Bertrand Russell on the value of philosophy

I came across Jacob Schriftman’s post about having read Bertrand Russell’s The Problems of Philosophy.

Below is Schriftman’s interesting comment about the nature of The Problems of Philosophy is followed by extracts of the final chapter of Russell’s book where he is questioning the value of philosophy.

Perhaps a more apt title for the book would be The Problems of Epistemology or even An Introduction to Epistemology, since Russell almost exclusively deals with the problems of our perception and knowledge of reality. (Epistemology is the study of the possibilities and limitations of human knowledge.)

My favorite part of the book, however, was the last chapter, in which Russell asks what value there is in philosophy.

Philosophy, like all other studies, aims primarily at knowledge. … But it cannot be maintained that philosophy has had any very great measure of success in its attempts to provide definite answers to its questions. … [However] to a great extent, the uncertainty of philosophy is more apparent than real: those questions which are already capable of definite answers are placed in the sciences, while those only to which, at present, no definite answer can be given, remain to form the residue which is called philosophy.

This is, however, only a part of the truth concerning the uncertainty of philosophy. There are many questions—and among them those that are of the profoundest interest to our spiritual life—which, so far as we can see, must remain insoluble to the human intellect unless its powers become of quite a different order from what they are now. … Yet, however slight may be the hope of discovering an answer, it is part of the business of philosophy to continue the consideration of such questions, to make us aware of their importance, to examine all the approaches to them, and to keep alive that speculative interest in the universe which is apt to be killed by confining ourselves to definitely ascertainable knowledge.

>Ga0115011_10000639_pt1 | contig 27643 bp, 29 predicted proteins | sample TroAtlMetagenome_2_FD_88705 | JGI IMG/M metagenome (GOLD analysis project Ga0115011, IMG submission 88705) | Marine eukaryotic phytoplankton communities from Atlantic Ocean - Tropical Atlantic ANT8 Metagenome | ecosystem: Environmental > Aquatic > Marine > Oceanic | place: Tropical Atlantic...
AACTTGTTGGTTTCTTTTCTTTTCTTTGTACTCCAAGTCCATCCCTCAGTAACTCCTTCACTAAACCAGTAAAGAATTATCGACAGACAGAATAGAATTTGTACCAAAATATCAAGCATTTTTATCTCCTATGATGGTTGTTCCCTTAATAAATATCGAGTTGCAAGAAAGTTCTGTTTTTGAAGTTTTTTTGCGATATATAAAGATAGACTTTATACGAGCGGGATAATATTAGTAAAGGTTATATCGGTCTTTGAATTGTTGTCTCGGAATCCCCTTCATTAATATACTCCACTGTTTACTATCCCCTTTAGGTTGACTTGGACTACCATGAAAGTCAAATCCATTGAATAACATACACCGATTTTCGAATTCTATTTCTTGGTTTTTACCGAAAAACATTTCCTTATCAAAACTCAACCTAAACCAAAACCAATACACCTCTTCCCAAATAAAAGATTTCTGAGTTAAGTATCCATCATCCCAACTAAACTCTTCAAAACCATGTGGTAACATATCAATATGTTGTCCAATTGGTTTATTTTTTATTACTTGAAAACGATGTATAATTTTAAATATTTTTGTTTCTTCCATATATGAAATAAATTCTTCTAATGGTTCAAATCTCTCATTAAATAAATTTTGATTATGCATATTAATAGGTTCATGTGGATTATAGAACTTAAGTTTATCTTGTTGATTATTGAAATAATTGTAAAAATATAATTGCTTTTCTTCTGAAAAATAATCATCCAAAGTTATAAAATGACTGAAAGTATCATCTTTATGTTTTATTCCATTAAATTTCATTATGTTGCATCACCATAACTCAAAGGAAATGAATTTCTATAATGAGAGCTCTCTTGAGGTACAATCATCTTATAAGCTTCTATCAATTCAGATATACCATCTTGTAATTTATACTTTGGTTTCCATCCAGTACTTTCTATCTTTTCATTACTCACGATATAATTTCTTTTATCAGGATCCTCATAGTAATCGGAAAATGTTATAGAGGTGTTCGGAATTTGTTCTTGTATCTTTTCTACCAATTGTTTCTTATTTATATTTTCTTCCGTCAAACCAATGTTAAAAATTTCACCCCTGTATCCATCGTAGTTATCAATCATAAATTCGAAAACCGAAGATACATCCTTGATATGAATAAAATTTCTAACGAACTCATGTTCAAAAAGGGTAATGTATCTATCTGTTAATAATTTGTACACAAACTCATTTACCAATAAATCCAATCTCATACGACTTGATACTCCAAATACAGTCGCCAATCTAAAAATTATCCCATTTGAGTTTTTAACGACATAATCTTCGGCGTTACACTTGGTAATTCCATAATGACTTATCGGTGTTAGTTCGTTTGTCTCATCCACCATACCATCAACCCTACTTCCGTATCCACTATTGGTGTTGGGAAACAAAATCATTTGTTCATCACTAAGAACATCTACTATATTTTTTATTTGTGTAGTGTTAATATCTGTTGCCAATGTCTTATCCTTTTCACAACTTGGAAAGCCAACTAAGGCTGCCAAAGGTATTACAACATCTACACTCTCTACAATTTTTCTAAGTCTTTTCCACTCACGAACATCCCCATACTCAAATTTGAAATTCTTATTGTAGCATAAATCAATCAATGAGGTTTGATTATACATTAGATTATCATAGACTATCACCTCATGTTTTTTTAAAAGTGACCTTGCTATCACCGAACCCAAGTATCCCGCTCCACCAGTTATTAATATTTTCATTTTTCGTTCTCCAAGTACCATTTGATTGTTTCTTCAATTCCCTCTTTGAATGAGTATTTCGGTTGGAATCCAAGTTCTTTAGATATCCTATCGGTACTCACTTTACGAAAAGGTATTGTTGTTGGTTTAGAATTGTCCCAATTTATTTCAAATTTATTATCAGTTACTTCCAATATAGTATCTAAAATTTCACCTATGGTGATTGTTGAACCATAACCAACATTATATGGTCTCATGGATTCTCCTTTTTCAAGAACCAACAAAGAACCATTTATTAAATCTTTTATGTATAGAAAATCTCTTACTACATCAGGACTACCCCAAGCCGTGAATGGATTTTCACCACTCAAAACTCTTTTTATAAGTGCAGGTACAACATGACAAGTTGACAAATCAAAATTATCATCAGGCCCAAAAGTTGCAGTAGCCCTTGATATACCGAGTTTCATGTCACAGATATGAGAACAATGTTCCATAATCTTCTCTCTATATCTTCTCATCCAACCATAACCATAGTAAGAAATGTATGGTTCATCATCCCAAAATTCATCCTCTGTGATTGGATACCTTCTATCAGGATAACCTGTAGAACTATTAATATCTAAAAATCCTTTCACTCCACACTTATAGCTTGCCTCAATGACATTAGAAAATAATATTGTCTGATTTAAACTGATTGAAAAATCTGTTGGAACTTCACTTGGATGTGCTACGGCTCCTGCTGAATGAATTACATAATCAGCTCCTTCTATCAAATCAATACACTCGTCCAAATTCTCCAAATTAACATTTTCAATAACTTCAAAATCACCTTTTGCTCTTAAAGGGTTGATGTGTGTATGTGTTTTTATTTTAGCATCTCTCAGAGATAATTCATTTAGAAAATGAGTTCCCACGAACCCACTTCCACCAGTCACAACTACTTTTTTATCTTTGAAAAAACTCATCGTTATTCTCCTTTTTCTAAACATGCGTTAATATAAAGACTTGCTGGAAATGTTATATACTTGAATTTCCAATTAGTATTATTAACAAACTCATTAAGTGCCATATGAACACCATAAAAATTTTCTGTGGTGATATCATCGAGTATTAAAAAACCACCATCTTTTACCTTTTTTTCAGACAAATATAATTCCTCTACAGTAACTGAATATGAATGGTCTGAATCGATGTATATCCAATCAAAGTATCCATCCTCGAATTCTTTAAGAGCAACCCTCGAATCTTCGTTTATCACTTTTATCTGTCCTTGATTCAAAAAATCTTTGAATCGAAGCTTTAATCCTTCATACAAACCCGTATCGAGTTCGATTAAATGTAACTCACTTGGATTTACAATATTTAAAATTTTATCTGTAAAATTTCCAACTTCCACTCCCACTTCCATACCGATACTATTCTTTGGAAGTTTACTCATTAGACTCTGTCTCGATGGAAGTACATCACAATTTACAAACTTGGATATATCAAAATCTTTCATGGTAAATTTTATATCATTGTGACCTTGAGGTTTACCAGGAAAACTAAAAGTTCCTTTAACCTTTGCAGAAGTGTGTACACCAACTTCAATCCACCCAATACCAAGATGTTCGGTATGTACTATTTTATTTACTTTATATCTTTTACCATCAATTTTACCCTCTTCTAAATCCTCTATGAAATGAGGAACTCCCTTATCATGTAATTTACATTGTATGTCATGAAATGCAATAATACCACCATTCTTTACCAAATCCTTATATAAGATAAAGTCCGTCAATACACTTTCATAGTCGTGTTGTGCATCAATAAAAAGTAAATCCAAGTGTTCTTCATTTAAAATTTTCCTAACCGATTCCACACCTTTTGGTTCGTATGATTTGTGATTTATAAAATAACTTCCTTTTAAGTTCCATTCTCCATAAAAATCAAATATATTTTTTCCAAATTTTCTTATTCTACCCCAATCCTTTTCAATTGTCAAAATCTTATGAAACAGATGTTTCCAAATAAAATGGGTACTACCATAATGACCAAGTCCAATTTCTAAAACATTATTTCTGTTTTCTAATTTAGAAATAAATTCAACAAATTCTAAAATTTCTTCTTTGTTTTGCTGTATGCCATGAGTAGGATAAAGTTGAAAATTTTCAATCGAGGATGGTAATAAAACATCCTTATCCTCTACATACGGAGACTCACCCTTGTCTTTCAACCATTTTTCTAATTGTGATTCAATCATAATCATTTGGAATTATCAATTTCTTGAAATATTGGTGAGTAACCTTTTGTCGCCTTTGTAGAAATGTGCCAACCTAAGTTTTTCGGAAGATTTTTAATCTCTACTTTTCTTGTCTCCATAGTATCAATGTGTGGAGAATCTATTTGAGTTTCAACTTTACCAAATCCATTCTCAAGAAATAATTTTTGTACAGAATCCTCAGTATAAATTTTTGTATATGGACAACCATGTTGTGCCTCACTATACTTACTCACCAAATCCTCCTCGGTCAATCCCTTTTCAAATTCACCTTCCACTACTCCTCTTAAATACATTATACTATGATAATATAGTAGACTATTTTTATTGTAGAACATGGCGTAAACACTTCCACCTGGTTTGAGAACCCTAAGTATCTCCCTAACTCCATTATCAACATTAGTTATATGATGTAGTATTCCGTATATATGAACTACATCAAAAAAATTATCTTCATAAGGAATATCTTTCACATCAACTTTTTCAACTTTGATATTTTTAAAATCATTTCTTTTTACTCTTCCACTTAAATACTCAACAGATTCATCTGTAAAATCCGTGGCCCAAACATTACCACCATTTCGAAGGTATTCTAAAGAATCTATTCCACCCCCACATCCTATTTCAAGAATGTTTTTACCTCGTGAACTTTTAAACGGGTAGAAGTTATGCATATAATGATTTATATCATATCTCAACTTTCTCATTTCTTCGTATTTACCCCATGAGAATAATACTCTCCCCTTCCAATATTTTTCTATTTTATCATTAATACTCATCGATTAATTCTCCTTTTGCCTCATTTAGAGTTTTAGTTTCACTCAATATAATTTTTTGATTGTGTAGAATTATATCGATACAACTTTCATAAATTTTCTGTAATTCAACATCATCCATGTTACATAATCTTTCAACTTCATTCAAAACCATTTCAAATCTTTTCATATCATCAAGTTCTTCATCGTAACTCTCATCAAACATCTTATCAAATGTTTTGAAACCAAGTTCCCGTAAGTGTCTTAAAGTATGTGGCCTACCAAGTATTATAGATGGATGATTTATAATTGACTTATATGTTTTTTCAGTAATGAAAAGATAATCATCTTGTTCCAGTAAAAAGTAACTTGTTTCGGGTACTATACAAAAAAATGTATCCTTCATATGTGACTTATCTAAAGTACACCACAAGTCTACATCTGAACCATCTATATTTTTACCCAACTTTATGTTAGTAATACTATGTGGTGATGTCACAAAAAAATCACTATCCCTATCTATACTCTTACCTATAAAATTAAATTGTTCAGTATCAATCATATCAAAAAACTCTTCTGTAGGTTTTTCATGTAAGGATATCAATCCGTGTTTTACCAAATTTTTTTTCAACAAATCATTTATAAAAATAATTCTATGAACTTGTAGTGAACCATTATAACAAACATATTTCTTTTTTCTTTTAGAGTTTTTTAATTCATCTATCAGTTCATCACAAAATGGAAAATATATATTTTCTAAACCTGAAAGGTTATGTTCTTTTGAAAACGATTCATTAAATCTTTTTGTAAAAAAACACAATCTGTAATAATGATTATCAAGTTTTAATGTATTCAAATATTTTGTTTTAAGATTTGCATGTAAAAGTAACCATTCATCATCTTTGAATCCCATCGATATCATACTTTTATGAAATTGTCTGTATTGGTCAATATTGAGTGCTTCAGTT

The value of philosophy is, in fact, to be sought largely in its very uncertainty.

Philosophy, though unable to tell us with certainty what is the true answer to the doubts which it raises, is able to suggest many possibilities which enlarge our thoughts and free them from the tyranny of custom. Thus, while diminishing our feeling of certainty as to what things are, it greatly increases our knowledge as to what they may be; it removes the somewhat arrogant dogmatism of those who have never travelled into the region of liberating doubt, and it keeps alive our sense of wonder by showing familiar things in an unfamiliar aspect.

The private world of instinctive interests is a small one, set in the midst of a great and powerful world which must, sooner or later, lay our private world in ruins. Unless we can so enlarge our interests as to include the whole outer world, we remain like a garrison in a beleagured fortress, knowing that the enemy prevents escape and that ultimate surrender is inevitable. In such a life there is no peace, but a constant strife between the insistence of desire and the powerlessness of will. In one way or another, if our life is to be great and free, we must escape this prison and this strife.

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About Christopher J
I teach English, make digital images, write and encourage others. I believe.

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